Friday, November 04, 2016
With today's market close the S&P 500 Index has been down for nine consecutive trading days. The index is down 4.2% from the August 15 high, but remains up 4.1% year to date. However, during the pullback from the August high, most of the traditionally defensive sectors have been the worst performing ones. As can been seen in the below bar chart, REITs are down 11.1%, health care is down 10.9%, telecoms down 10.8% and consumer staples are down 5.5%.
Certainly some sectors, like health care, have unique issues influencing their performance. With health care it seems a day does not go by where the headlines focus on pricing issues for generic drugs and drug stocks are then sold by investors. Some of the issues raised may be warranted, but this type of attention seems to heat up during election years. Other sectors like REITs, telecom and consumer staples have the unique characteristic of being comprised of many stocks that pay dividends and growing dividends at that. In this low interest rate environment, the income generating stocks (now some call these stocks bond like equities) have garnered a great deal of investor interest in an effort to replace the income lost on bonds due to low bond yields.
The consequence of this chase for yield is many of the dividend paying stocks trade at valuations (P/Es) that are above where they historically trade. Additionally, the P/E divided by the earnings growth rate, or PEG, has also risen to elevated levels as noted in the above chart. A perfect case in point is the utility sector. The S&P 500 utility sector P/E is 17 while 2017 calendar year earnings are expected to grow only 1.2% resulting in a PEG of 14. Because these yield-like stocks tend to trade like bonds, as interest rates are increased, the price moves in the opposite direction or down. In the first chart above, the utility sector has been a strong performing one in 2016. Even since August, the sector has outperformed the S&P 500 Index. Timing can be everything and as the below chart shows, investors that bought utility stocks in early July though may be down nearly 9%.
Lastly, investors have the ability to purchase ETFs focused on dividend paying stocks. These index type investments are also underperforming the broader market since the S&P 500 Index high in August.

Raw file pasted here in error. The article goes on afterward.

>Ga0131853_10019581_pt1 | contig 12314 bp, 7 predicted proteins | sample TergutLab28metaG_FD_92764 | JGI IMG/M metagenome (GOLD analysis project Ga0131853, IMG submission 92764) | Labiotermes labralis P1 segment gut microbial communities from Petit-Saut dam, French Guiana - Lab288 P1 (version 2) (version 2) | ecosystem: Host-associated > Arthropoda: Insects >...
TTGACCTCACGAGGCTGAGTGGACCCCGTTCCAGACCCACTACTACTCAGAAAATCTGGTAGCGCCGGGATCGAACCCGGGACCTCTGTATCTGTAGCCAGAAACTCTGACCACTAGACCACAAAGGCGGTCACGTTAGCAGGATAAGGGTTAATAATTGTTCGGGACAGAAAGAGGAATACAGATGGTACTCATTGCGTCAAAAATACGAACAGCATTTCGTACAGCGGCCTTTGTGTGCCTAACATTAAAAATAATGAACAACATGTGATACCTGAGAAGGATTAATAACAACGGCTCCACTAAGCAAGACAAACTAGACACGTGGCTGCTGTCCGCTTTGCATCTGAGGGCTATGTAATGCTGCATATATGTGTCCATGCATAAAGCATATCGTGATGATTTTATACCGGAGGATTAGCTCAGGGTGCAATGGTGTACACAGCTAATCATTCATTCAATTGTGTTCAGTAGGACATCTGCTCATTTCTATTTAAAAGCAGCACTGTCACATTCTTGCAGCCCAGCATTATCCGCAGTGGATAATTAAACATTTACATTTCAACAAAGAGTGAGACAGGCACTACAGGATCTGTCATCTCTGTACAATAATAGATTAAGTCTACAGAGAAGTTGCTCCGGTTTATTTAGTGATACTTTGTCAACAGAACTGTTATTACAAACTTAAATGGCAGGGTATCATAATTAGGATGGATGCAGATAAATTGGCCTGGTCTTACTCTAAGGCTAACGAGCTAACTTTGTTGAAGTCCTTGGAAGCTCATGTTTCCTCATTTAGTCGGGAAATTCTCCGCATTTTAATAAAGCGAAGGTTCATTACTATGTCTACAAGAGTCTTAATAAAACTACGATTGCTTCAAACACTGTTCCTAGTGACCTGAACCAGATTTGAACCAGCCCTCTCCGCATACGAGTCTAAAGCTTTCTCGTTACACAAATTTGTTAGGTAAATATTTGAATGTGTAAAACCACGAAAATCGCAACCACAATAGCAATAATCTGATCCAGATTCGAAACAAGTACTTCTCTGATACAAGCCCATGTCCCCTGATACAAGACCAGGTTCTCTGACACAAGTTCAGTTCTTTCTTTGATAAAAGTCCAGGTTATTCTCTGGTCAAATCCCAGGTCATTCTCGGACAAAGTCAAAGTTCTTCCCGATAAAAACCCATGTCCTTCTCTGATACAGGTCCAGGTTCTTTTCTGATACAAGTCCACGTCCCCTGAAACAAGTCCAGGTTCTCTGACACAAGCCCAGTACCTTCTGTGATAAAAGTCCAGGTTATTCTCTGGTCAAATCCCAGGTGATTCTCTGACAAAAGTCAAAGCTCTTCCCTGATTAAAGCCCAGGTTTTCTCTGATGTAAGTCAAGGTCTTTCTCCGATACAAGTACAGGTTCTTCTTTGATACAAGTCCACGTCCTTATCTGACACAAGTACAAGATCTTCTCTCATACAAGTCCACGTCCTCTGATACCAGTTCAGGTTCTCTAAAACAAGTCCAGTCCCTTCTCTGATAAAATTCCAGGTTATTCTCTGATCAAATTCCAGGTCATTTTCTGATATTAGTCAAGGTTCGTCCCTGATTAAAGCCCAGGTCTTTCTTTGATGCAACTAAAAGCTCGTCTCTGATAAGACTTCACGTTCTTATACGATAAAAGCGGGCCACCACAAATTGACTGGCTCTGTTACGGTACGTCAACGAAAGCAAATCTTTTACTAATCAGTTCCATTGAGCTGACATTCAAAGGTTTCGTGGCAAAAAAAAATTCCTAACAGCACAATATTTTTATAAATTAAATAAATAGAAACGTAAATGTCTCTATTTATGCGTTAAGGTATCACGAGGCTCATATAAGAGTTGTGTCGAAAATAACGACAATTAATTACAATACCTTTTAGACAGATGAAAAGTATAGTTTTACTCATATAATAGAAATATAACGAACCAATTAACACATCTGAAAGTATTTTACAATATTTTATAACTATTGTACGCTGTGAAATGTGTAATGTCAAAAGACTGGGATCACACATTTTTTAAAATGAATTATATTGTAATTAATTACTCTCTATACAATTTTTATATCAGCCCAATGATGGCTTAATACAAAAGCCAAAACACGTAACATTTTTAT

The SPDR S&P Dividend ETF (SDY) attempts to correspond to S&P's High Yield Dividend Aristocrats, the iShares Select Dividend ETF (DVY) invests in company stocks that have a five year record of paying dividends. These ETFs seem like logical investment choices for investors seeking equities that have bond-like attributes with respect to income generation. With the likelihood of a Fed rate increase in December though, the dividend paying stocks have come under selling pressure, and with stretch valuations, they too are underperforming the broader market.
As an aside, and an important one, investors interested in these dividend focused products should do their homework in terms of understanding the composition of the ETFs. One important factor investors should be aware of is the varying sector composition between the various ETFs. Below is the sector breakdown of SDY and DVY, along with the S&P 500 Index ETF (SPY). As can be seen, DVY has a high allocation to utility stocks, which has served it well year to date; however, recent weakness in utilities, and maybe more weakness ahead, could be a headwind for DVY's performance.
On a long term basis our firm has a bias towards dividend growth stocks due to the insight dividends provide into a firm's cash flow now and cash flow expectations. On the other hand, we believe paying attention to valuations is important, especially in an environment where former bond investors may have been pulled into the dividend payers simply for the dividend yield as a result of low bond rates/yields. The consequence is many of the traditionally safe dividend equities trade at valuations beyond their historical average. With a potential Fed interest rate hike coming in December, some of these once defensive dividend payers and defensive sectors may not be so defensive.